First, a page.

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General Mills GHGs in Ag Supply Chain


Primarily as a result of greenhouse gas ("GHG") emissions from human activities, the average global temperature is on track to rise by 3-4°C this century.  At this historically unprecedented threshold, global food production will decline, especially in developing countries that have fewer resources to brace for climate change and are more susceptible to the deforestation, degradation and changes in land use that are associated with global warming. 

Climate change has already had a devastating impact on the livelihoods of small-scale farming communities in developing countries.  Changing rainfall patterns, longer and more severe droughts, floods and rising temperatures all present real challenges to farmers today, making it harder for them to sow, cultivate and harvest crops.  Impoverished regions are struggling with heightened poverty, hunger and violence as a result of the financial strain borne by record extreme weather.

Increasingly, global companies recognize that their suppliers' impacts and sustainability are inextricably intertwined with their own, and that failure to address these issues can create operational and reputational risks. A decline in global food production would increase the cost of commodities vital to General Mills' operations. Consumers are also increasingly interested in purchasing brands with environmentally and socially responsible suppliers.

As one of the world's largest food companies, General Mills through its global suppliers is positioned to be a leader in fostering and encouraging the deceleration of climate change. General Mills also has an opportunity to encourage governments and the wider food industry to do the same.

By preparing an annual report regarding climate change and applying the results, General Mills would strengthen its ability to assess and improve its own and its suppliers' practices with respect to their impact on climate change; enable shareholders to better understand potential reputational and operational risks; and, consistent with the principle that "what gets measured gets managed," prompt more responsible business practices by suppliers.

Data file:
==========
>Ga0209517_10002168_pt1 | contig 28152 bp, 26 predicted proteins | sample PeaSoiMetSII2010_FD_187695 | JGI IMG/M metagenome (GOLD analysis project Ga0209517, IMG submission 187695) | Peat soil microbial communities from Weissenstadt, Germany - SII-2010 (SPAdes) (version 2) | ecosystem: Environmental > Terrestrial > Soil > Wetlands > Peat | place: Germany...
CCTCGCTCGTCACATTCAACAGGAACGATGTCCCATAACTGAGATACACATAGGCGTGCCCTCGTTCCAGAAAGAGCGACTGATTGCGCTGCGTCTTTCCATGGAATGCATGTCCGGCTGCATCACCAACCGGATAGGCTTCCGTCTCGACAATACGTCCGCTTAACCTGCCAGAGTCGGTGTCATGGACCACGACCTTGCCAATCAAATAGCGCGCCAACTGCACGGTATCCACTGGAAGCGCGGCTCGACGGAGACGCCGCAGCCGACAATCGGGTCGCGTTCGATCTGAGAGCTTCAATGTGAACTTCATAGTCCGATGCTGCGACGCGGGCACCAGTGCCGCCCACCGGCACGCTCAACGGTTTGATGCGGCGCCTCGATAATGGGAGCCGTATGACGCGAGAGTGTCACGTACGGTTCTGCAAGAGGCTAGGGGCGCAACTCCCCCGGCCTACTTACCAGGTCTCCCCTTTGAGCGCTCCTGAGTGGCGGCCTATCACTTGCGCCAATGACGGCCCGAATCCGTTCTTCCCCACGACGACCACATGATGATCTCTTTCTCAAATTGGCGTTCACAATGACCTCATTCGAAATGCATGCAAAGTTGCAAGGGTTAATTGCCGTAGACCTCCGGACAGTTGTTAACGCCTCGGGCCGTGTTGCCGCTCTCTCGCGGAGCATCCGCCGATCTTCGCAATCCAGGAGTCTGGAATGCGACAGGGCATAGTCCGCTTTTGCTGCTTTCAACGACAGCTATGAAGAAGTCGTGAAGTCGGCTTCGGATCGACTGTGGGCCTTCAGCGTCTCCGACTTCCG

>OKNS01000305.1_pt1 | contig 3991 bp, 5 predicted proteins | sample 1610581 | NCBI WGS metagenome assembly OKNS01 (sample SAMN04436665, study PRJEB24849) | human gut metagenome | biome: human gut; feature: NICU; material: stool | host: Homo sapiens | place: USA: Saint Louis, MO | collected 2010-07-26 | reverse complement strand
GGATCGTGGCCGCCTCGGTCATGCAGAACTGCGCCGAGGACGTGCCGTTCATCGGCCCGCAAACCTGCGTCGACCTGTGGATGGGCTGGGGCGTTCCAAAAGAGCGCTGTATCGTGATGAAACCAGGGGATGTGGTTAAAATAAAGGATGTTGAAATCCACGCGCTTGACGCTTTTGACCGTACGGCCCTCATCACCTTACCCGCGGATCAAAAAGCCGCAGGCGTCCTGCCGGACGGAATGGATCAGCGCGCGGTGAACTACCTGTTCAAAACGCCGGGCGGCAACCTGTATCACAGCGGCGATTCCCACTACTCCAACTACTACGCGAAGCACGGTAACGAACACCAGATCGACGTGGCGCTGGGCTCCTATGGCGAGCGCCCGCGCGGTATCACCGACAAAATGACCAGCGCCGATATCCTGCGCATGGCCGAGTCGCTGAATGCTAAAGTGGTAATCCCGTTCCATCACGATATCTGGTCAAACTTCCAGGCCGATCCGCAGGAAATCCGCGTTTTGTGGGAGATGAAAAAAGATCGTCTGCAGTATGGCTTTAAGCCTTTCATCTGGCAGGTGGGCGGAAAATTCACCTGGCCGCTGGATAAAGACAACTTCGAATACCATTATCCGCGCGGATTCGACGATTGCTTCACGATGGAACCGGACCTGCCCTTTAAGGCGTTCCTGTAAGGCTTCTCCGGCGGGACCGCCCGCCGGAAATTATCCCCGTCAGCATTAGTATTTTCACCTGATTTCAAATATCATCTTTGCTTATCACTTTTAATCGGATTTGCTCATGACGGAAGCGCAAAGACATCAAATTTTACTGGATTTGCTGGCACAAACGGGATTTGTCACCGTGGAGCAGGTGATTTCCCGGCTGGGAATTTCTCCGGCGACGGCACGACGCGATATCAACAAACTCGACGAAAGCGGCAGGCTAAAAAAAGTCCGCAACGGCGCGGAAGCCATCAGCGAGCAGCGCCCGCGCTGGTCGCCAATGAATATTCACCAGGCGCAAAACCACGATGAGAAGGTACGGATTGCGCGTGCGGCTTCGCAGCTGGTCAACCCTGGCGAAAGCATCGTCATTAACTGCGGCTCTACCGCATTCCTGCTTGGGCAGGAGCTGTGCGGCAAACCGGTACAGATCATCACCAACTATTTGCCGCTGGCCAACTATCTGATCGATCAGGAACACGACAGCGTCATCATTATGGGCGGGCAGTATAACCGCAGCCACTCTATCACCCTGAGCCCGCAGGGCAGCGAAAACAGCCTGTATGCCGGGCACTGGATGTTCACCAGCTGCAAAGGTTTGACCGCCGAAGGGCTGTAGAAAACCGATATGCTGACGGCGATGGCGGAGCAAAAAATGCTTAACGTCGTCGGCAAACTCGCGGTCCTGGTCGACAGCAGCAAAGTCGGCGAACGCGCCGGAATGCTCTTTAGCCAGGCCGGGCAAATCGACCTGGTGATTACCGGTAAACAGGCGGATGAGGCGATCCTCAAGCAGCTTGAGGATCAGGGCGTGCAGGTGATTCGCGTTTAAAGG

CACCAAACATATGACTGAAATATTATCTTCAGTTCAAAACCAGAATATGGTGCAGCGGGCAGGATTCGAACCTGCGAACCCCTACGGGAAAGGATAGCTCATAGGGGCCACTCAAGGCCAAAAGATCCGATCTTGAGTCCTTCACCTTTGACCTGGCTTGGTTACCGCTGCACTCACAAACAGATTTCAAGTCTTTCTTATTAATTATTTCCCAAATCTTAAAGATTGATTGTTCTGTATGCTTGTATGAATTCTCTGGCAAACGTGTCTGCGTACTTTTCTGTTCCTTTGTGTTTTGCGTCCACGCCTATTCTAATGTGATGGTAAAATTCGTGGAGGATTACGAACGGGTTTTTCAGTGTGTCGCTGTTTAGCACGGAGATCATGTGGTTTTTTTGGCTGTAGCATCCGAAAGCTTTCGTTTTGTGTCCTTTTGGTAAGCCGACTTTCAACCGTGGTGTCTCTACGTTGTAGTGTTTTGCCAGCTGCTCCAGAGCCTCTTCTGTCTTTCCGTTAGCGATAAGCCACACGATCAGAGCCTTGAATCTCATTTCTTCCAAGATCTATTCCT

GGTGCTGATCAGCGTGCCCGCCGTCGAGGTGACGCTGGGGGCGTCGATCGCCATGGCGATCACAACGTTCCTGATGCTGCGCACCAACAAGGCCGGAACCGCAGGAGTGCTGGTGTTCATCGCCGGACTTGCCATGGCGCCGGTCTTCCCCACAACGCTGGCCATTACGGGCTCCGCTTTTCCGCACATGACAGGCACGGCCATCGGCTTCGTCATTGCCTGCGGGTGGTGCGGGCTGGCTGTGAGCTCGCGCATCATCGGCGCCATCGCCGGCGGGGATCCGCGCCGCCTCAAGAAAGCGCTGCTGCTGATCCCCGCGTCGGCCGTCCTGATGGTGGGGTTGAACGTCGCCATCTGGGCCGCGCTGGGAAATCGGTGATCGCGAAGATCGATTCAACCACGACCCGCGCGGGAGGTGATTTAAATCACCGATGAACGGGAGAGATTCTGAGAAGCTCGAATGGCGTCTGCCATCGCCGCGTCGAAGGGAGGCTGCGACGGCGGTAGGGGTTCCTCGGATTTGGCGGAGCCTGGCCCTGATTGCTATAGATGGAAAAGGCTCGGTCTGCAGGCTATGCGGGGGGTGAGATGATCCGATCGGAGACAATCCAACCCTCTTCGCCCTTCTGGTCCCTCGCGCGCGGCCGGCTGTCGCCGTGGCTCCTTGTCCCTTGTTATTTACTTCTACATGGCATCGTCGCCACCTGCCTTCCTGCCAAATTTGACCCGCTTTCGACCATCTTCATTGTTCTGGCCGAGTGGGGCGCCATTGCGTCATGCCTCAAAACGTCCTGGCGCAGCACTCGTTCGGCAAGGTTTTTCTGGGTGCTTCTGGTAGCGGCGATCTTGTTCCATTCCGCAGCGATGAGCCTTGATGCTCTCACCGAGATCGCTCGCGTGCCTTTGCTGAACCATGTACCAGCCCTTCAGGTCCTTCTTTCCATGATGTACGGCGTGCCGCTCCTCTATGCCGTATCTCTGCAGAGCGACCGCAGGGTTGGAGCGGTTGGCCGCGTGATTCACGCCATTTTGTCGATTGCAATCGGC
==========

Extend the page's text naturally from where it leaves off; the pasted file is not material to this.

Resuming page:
Shareholders request that the Board of Directors cause General Mills to publish by April 1, 2015, and on an annual basis thereafter, a report focused on the issue of climate change along the company's agricultural supply chain. Among other important disclosures, the report should (i) disclose the company’s sources for palm oil, soy and other commodities with a demonstrated “high climate risk” profile and (ii) disclose GHG emissions by the company and in its agricultural supply chain, to the extent reasonably determinable by the company, and whether the company and its suppliers have adopted quantifiable and sustainable GHG emissions reduction targets and. The report should be publicly released at reasonable cost, omitting proprietary information, and using a phased, tiered, or other approach that the company deems reasonable and practical.


Annual reporting would strengthen General Mills' ability to assess its own and its suppliers' impact on climate change, to hold its suppliers accountable and enhance shareholder value by enabling shareholders to better understand potential reputational and operational risks.